Feb, 11, 2015
Dear TATENDA FRIENDS.
We are using a foreign keyboard so we ask Sr. Marty to correct the misspellings since we have only a short time with electricity and internet.
We have only one day left here. The two groups have been very different: The second group was from rural areas and had less English skills. As in the first retreat, we were delighted to have a retreatant who was fluent in English. He translated for us. It is surprising how difficult it is to give a presentation using a translator. We both became proficient at developing a rhythm of speaking and pausing to wait for the translation.
Food was a central concern for this retreat. It was clear from the beginning that many of the students had not eaten regularly. It was obvious when we observed several “human Hoovers” who inhaled everything in front of them with joy and gusto. We were caring for body, as well as soul. When we asked them how it was going for them midway through the retreat, they all said, they appreciated the food very much. These are basics we take for granted in the USA. What an awakening. For us the food has become very routine with lots of starches and little protein except beans.
We are sending along a photo of our new calf, TATENDA. S/HE is beautiful. We are still not sure of her gender… we think s/he is male but they tell us female, hmmmm?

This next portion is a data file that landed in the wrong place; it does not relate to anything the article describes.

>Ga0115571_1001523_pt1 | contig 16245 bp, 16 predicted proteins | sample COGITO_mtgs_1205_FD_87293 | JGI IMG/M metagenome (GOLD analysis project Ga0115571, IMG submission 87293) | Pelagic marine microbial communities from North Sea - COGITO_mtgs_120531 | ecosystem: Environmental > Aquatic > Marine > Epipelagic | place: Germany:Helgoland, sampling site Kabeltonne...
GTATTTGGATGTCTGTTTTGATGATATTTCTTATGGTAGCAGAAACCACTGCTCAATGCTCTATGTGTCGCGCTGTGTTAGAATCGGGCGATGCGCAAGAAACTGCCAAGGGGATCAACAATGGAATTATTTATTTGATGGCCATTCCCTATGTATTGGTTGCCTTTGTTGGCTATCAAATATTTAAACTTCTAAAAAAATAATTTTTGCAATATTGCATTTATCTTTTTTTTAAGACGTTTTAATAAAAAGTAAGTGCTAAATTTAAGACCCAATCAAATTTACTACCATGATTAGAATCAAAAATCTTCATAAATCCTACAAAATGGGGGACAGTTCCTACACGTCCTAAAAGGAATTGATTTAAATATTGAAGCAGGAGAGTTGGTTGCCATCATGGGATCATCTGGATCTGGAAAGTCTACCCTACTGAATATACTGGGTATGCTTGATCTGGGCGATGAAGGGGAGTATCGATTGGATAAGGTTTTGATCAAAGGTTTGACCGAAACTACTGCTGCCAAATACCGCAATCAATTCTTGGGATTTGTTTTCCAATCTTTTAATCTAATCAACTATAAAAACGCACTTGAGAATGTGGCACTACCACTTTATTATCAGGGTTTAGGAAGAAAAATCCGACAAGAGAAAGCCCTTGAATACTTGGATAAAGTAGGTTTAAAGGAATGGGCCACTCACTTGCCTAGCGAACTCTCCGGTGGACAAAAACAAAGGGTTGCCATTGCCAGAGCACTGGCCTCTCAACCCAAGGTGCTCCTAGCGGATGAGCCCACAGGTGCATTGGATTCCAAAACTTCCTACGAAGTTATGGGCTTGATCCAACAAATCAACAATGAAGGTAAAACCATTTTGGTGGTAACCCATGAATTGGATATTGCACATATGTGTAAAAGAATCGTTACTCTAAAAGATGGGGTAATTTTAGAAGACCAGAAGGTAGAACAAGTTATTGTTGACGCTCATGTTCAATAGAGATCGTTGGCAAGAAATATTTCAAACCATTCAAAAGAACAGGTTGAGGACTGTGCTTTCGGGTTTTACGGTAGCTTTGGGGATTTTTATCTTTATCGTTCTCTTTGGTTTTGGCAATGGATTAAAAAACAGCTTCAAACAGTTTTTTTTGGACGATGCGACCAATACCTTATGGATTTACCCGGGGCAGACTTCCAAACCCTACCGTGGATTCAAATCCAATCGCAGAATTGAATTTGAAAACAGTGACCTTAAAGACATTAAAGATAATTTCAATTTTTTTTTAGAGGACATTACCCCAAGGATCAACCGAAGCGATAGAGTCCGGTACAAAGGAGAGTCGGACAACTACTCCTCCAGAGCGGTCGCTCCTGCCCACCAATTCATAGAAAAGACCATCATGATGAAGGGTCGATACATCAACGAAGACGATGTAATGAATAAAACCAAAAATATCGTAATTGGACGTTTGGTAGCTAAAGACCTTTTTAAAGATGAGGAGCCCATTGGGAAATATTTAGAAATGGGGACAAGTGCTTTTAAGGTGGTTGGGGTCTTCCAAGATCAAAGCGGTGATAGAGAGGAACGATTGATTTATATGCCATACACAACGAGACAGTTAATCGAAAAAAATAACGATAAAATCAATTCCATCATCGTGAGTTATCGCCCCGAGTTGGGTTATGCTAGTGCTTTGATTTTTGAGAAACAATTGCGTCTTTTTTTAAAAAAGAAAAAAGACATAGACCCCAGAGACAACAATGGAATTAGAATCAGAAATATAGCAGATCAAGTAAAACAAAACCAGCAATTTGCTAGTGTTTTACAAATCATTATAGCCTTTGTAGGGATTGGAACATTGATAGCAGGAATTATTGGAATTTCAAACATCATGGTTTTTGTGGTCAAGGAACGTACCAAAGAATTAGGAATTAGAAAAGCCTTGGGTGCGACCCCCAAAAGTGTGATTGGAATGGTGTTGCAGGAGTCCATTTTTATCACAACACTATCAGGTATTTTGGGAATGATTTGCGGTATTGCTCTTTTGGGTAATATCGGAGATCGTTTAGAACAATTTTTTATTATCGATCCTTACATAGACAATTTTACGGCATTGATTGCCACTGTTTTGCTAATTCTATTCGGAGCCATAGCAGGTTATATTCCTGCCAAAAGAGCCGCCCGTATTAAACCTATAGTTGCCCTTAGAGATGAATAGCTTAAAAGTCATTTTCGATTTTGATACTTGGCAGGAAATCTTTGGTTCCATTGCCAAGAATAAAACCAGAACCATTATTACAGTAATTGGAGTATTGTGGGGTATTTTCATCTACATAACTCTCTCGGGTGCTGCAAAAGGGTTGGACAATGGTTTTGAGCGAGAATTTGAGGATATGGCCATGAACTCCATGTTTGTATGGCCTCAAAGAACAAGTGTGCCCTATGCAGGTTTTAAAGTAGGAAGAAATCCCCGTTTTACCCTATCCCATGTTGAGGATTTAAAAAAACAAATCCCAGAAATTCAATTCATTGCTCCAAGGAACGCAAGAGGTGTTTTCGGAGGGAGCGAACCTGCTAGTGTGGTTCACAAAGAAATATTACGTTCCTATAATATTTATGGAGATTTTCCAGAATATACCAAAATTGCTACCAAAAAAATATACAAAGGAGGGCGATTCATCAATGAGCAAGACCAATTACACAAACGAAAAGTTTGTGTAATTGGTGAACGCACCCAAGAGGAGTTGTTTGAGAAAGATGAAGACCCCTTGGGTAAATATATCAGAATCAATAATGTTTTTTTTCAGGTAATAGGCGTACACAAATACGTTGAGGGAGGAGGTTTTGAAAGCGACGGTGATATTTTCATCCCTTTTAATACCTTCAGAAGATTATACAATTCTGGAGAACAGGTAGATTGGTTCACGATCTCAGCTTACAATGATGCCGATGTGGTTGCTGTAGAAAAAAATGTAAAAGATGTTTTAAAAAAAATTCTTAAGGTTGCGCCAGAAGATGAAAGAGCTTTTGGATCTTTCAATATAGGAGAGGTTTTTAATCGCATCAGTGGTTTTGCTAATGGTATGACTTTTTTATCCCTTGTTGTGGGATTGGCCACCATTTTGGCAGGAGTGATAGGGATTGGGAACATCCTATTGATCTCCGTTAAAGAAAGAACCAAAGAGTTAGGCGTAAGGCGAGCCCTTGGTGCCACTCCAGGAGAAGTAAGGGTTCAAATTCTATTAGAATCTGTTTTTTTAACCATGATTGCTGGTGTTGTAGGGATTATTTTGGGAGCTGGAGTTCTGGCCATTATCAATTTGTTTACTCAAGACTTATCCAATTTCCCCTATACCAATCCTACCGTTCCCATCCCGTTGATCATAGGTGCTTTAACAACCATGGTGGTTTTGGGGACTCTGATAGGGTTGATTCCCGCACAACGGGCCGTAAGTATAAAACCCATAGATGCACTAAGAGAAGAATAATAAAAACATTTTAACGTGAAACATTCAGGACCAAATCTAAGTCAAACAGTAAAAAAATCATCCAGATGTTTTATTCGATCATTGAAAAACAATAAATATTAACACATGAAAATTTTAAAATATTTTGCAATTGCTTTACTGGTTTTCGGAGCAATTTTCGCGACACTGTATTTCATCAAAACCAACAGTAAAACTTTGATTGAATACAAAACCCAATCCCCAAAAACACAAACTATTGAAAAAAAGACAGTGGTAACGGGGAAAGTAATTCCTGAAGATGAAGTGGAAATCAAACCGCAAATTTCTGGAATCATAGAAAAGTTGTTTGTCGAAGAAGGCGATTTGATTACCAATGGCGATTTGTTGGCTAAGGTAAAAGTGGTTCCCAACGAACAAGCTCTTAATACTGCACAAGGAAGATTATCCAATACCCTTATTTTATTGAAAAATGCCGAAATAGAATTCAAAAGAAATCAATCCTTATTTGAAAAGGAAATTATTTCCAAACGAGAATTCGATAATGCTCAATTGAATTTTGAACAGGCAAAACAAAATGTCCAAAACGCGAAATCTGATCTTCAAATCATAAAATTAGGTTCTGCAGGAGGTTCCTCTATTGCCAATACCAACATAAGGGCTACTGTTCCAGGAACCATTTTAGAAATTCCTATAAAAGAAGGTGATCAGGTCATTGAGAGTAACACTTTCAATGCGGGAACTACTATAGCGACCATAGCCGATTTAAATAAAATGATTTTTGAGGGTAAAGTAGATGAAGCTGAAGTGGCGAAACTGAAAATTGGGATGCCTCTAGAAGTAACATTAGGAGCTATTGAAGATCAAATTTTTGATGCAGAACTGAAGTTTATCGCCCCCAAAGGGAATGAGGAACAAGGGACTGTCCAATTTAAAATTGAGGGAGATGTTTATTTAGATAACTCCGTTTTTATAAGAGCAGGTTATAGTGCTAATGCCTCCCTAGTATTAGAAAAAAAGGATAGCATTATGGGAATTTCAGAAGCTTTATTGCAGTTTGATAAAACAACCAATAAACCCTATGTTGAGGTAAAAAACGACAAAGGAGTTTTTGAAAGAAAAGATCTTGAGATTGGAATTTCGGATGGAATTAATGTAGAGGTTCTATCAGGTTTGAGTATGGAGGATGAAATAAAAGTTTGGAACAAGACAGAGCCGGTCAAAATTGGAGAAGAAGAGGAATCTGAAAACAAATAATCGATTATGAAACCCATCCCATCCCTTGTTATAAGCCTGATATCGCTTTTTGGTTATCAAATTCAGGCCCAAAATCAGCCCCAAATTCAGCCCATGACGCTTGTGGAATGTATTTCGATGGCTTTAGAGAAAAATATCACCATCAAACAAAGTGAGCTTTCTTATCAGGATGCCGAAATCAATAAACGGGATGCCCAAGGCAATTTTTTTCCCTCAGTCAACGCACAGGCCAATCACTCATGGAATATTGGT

This country is very poor. However weddings seem to be a community event where brides are walked by their parents through the streets to their new husband’s family home. Even though they are teaching English in the schools, many do not use it, YET in the retreat they all seem to understand how central the Mystery of God is. A UNIVERSAL understanding! Almost everyone has suffered loss, and their wariness is evident. Even with this second group, it took longer to gain trust. Most of them have never been on a retreat before, much less one that asks them for silence! That is a big stretch for Africans. We know of many Americans who would shrink at the idea. So these young students struggle with the challenge.
The gifts we have brought have been well-received…. Nail kits, sewing kits, CDs of music, toiletries, pens and notecards, and wonderful hand sewn bags…plastic bags are illegal here in Rwanda for ecology sake. Tomorrow we will conclude this second retreat with singing, dancing, and prayer. Judging from the reaction from the first retreat, we are in for an exciting closing day. A special part of the ritual is the assigning of prayer partners who are teenagers from Nicki’s parish. They love this special connection.
We have created a strong bond with many of the students. Today we were surprised by a visit from Mathias, our translator from the first retreat. He walked two hours to deliver a small gift from the first group for us carry home to the family of TATENDA International.
Running out of internet time; so we bid you goodbye for now. We will begin the arduous journey home tomorrow at midnight and send a return update as soon as possible with more details of our mission to Rwanda
Blessings, Nicki and Sarah